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Balancing Completion and Perfection in Agile/Scrum Projects

The fundamentals of collaboration

I occasionally get questions from clients who are using Agile and Scrum frameworks for software development.

Techniques and tools aside, it is often questions about the fundamentals of collaboration that seem to be getting in the team's way.

Hi Gordon:

One thing you enlightened me on was the peril of raising defects instead of recognizing and reporting that a story is simply not actually done by pulling the story back to in progress.

I'm having trouble convincing some team mates of the simplicity of that concept. Oddly enough, logic like "If it's not done, don't report it as done" does not seem to be winning the argument for me. (Logic is overrated, I find.)

Thanks and best regards,

Tom C.

Unlike most of the rest of the universe, the concept of a piece of software being "done" is always going to be the crossing of an imaginary line with invisible endpoints. Most project sponsors and product managers would think of bugs as simply features that don't work, and form part of the value of the software they are acquiring. But I think it is possible to take one of several logical positions regarding "doneness" versus "bugginess:"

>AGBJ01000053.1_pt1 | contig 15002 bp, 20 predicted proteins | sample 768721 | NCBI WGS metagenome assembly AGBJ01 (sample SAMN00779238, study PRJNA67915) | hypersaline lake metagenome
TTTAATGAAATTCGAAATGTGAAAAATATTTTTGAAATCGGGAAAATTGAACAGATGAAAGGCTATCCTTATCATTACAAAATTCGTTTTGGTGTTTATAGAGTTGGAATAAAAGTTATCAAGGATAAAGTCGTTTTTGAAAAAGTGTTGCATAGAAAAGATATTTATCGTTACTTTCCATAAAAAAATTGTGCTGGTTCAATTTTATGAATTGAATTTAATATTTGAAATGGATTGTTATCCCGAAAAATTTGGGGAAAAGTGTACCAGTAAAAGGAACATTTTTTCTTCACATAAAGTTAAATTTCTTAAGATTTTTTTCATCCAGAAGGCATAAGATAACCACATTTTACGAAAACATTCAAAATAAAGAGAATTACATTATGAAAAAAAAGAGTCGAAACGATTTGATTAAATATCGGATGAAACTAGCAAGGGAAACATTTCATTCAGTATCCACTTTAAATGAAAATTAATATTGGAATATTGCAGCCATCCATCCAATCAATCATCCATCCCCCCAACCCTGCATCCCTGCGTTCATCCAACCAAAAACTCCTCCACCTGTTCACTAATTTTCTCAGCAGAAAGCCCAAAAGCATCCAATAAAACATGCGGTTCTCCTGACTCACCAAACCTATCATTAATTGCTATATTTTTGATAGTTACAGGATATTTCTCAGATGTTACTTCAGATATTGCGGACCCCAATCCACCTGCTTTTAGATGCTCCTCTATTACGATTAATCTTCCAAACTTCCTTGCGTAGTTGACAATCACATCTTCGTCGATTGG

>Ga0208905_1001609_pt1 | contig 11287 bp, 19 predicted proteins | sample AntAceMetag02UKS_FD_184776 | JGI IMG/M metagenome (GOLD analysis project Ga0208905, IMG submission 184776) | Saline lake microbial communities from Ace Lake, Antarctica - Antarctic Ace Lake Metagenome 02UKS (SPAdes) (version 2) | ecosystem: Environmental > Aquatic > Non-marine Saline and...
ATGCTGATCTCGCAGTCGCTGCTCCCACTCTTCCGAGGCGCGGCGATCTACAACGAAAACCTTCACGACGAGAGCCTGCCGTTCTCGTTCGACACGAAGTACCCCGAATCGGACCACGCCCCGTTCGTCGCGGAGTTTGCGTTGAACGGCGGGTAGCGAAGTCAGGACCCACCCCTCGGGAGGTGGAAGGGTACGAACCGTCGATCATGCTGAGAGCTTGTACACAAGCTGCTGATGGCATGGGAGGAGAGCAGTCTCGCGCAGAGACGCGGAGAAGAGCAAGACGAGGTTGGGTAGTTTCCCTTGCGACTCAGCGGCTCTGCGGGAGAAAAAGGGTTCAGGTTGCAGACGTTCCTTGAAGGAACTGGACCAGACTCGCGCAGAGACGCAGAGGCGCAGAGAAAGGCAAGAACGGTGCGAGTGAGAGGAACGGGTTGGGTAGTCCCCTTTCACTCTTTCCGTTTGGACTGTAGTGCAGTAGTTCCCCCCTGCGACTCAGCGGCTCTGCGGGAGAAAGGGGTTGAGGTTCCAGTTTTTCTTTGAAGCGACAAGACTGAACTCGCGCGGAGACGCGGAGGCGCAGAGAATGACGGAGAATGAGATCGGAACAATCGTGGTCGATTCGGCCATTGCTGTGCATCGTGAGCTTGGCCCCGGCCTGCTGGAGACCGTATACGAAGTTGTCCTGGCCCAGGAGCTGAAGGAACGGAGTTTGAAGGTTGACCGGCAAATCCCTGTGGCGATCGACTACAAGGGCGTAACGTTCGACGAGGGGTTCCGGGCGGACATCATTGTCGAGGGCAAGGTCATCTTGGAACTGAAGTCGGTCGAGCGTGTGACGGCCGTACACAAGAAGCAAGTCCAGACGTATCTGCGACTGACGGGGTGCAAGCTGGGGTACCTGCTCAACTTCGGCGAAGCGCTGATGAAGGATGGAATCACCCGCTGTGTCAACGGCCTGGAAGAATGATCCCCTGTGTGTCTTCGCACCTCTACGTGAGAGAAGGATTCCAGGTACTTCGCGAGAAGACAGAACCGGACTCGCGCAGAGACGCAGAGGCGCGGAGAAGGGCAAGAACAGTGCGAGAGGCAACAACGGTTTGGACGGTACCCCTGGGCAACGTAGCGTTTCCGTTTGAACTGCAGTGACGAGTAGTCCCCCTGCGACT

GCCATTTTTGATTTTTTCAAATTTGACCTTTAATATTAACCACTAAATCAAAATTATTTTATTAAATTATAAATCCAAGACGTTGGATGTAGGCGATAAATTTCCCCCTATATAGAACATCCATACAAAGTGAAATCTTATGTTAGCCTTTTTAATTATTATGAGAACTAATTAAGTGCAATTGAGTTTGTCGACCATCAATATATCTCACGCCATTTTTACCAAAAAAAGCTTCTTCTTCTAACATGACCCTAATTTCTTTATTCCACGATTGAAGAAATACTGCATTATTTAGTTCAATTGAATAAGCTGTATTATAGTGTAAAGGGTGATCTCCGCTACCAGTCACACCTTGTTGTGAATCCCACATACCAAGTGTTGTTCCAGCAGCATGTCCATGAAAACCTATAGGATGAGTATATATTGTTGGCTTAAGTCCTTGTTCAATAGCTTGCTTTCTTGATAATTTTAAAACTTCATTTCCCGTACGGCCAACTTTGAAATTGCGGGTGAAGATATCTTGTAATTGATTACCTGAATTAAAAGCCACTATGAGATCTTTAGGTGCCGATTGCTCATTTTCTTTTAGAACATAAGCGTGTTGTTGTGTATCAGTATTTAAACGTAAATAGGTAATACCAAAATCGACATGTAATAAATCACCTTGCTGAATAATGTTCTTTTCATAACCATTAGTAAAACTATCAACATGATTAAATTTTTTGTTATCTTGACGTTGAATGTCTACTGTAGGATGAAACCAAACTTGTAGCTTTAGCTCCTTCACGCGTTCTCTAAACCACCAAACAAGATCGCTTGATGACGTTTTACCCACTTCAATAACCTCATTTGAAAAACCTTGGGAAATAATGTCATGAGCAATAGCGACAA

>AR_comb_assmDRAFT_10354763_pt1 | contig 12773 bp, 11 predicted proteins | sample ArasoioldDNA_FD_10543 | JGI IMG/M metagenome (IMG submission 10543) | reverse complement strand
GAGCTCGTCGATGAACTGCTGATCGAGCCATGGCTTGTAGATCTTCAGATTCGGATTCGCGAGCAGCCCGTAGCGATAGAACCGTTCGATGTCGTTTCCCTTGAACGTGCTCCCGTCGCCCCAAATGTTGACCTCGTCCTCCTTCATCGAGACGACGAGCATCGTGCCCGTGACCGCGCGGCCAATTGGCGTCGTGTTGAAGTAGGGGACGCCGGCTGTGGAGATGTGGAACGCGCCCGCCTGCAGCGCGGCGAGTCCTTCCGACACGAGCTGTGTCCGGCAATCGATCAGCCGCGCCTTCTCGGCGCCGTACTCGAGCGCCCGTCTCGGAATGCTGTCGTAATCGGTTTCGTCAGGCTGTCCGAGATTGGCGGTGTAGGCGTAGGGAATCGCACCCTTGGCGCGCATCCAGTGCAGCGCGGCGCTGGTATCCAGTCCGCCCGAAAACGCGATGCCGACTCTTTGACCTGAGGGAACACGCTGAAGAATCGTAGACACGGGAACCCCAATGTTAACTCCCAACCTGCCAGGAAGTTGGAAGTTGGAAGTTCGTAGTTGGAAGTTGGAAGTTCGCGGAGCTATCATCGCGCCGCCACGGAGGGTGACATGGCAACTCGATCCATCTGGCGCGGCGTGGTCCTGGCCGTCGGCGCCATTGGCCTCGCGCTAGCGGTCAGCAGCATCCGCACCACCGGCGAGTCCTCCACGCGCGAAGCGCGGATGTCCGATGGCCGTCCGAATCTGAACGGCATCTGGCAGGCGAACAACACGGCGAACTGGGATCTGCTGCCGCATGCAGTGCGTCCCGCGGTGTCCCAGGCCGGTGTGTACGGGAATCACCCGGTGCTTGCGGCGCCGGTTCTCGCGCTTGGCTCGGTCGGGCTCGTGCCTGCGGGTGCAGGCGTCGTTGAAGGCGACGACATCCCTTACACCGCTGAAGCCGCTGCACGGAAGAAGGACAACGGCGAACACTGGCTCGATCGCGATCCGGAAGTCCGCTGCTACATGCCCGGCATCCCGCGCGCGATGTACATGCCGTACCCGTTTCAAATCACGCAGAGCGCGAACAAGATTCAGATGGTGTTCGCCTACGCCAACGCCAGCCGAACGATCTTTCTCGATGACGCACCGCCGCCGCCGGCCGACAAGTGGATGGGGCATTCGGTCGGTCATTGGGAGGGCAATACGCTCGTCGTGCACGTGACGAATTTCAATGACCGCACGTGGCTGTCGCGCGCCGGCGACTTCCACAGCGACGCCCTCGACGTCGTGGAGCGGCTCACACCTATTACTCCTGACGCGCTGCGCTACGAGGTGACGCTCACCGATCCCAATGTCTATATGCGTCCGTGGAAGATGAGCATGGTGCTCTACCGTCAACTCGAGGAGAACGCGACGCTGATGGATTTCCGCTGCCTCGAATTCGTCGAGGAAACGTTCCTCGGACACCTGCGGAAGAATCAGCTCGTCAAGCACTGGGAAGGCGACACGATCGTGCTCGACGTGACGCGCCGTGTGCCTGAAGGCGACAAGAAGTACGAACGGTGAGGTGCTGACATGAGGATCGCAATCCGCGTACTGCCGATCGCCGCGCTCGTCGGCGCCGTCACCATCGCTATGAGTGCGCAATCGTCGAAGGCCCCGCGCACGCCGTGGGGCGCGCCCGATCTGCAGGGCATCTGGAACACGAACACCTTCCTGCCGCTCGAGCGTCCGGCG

The Client: "I paid for a working system; now that I see bugs, I have to wonder about what I haven't found yet"

The Project Manager: "It has met all the requirements that have been objectively measured: there will only be additional work if the budget and schedule allows it."

The Product Manager: "While there are variances from the original requirements, the cost and delay of converging will erode the overall value of the program beyond the value of compliance"

The perfectionist developer: "Done is for quitters!"

The third party tester: "Oh please send me your bugs! The more trivial and obvious, the more money I make and the better I look for finding them!"

I suspect that the pushback regarding doneness means that the developers are aligning themselves with the needs and goals of a project manager's perspective. That makes sense - that is the conduit through which the project's goals and drivers are most directly communicated. But by being concerned with overarching delivery dates and the broad scope of the program, they are losing sight of some cardinal Agile Manifesto principles, including an insistence on valuing quality and consistency over feature scope, or the Agile principle that every developer (or XP coding pair) should take full responsibility for their output. Perhaps worse, and more difficult to turn around without high-level management inputs, would be a perception that they are valued for the amount of work that the do rather than the quality of the result.